A Weighty Question About Clients


Do you ever feel like people are talking past you?

My father felt that way, when I accompanied him to his physician appointments and medical staff would communicate treatment options to me, but not to him.

He was deeply offended. He may have been elderly, but he was the patient, the decisions were his and there was nothing wrong with his mind.

My father had been on the other side of the doctor-patient relationship.

As a young doctor in the Army Medical Corps, serving in the 1950s deep South, he always addressed African-American patients as Mr., Mrs., Miss… (the pre-Ms. era). He was admonished by colleagues who called African-American patients by their first names, while reserving honorifics for white patients.

His response was, "I treat all my patients with dignity."

I heard a nurse speaking to a group of college students interested in a career in nursing. A student asked, "What if I don't want to handle bedpans?"

The nurse paused. Then said, "It is the greatest privilege of our lives to take care of people at their most vulnerable, when their dignity is the most compromised."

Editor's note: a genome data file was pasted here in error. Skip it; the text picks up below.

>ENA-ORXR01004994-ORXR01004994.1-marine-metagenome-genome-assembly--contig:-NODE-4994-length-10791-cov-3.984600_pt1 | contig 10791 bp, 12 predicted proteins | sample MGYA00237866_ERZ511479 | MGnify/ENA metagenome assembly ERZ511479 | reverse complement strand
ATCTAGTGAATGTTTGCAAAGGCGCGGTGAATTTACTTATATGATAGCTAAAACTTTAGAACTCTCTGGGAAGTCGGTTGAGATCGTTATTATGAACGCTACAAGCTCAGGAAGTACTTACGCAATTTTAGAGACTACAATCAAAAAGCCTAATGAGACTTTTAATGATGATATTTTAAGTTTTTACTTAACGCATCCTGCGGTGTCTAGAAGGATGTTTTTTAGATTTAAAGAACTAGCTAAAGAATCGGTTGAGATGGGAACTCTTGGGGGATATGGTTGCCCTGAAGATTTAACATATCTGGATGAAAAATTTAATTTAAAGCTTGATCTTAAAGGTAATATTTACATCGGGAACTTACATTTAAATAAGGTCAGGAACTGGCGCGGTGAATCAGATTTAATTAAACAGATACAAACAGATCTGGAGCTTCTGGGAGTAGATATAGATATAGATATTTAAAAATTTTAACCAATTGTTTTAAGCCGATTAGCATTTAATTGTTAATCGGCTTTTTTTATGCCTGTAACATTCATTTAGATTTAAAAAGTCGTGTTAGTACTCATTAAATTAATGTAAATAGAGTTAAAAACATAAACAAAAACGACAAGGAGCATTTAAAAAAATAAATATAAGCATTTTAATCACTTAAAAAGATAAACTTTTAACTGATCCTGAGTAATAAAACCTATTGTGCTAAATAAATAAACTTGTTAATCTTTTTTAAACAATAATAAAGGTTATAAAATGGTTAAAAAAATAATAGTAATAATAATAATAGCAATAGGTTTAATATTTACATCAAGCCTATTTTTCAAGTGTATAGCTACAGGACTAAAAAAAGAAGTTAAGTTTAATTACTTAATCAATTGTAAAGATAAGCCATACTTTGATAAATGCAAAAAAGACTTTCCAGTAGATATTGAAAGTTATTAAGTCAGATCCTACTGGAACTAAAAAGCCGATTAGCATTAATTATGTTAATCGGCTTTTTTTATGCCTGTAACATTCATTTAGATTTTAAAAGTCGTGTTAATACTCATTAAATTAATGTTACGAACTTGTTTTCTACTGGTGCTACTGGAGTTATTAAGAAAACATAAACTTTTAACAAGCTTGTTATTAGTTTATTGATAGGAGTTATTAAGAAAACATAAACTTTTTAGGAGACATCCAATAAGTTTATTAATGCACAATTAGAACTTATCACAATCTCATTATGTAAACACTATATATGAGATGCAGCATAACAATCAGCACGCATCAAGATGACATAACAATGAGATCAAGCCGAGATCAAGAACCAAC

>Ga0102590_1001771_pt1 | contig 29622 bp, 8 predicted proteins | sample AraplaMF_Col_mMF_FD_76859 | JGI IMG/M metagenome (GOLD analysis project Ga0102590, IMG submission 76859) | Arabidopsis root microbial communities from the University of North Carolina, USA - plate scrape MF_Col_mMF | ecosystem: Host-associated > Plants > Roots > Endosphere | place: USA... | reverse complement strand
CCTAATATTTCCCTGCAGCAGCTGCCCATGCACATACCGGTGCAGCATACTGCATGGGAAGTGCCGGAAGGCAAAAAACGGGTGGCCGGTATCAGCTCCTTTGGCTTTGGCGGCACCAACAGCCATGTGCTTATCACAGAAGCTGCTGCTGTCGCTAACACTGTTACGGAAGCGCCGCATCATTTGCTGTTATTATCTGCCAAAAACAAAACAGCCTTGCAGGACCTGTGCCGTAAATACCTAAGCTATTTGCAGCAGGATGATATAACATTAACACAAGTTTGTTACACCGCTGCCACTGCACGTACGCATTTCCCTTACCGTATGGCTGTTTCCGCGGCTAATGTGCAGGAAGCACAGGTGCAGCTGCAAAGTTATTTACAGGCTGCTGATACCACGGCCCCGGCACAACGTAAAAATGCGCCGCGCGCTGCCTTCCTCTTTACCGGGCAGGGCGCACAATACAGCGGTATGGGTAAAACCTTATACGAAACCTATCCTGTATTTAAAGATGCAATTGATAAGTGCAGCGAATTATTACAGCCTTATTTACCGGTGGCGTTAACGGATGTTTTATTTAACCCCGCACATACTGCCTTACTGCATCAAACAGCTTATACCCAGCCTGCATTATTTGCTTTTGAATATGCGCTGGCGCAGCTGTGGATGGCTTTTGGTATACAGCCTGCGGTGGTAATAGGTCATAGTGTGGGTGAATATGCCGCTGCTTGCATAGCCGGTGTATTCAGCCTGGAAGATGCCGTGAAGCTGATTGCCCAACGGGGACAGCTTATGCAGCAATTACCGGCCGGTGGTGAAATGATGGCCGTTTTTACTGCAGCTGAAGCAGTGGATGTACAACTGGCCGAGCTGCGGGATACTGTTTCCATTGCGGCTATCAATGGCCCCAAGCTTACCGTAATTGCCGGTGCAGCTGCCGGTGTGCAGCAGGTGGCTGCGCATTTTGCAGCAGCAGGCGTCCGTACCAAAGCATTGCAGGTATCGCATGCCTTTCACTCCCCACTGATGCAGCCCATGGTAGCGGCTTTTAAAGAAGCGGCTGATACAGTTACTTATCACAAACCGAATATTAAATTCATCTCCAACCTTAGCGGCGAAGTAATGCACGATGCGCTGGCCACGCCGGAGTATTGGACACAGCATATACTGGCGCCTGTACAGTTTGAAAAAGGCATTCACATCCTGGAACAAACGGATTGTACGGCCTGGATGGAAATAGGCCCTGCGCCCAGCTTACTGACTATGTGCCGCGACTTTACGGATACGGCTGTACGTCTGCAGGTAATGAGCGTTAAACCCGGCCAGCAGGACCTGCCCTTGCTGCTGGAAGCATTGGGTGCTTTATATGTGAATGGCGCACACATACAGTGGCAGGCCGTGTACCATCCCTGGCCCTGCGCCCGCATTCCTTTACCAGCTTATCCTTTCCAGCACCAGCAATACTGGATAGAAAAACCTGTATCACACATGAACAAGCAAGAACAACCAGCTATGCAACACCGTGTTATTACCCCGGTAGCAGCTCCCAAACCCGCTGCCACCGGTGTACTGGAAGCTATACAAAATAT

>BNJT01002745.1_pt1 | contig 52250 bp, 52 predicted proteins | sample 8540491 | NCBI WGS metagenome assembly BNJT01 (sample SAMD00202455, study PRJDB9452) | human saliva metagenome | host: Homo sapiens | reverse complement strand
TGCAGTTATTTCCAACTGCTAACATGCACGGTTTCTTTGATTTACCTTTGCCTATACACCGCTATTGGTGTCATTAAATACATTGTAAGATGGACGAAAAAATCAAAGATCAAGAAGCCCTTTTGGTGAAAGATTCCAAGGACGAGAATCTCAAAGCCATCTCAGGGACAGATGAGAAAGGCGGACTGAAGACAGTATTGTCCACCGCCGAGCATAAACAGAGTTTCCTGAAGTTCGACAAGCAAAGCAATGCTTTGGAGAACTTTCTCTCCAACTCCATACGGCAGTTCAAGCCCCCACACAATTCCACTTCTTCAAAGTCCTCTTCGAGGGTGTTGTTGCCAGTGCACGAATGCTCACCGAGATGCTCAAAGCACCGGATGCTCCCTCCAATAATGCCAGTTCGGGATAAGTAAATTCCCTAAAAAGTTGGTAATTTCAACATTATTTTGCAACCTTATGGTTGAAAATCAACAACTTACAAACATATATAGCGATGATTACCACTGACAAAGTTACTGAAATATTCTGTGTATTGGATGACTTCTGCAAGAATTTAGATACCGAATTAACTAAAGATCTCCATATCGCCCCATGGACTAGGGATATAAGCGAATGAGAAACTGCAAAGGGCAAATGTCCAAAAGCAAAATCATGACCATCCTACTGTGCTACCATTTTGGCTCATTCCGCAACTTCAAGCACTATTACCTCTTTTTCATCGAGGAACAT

The word "dignity," carries weight and with it, heavy responsibility.

But it's not just limited to the medical field. All organizations need to ask, "Do we treat our clients with dignity?"

Do we treat the expensively dressed person with the same interest as one less so?
Are we patient with those who take a little extra time to place a food order?
Do we make eye contact and address both individuals, when clients shop in pairs?
Can we make all people feel appreciated and worthy of our attention?

Having clients is a privilege. To be worthy of them, periodically we must do a dignity check.

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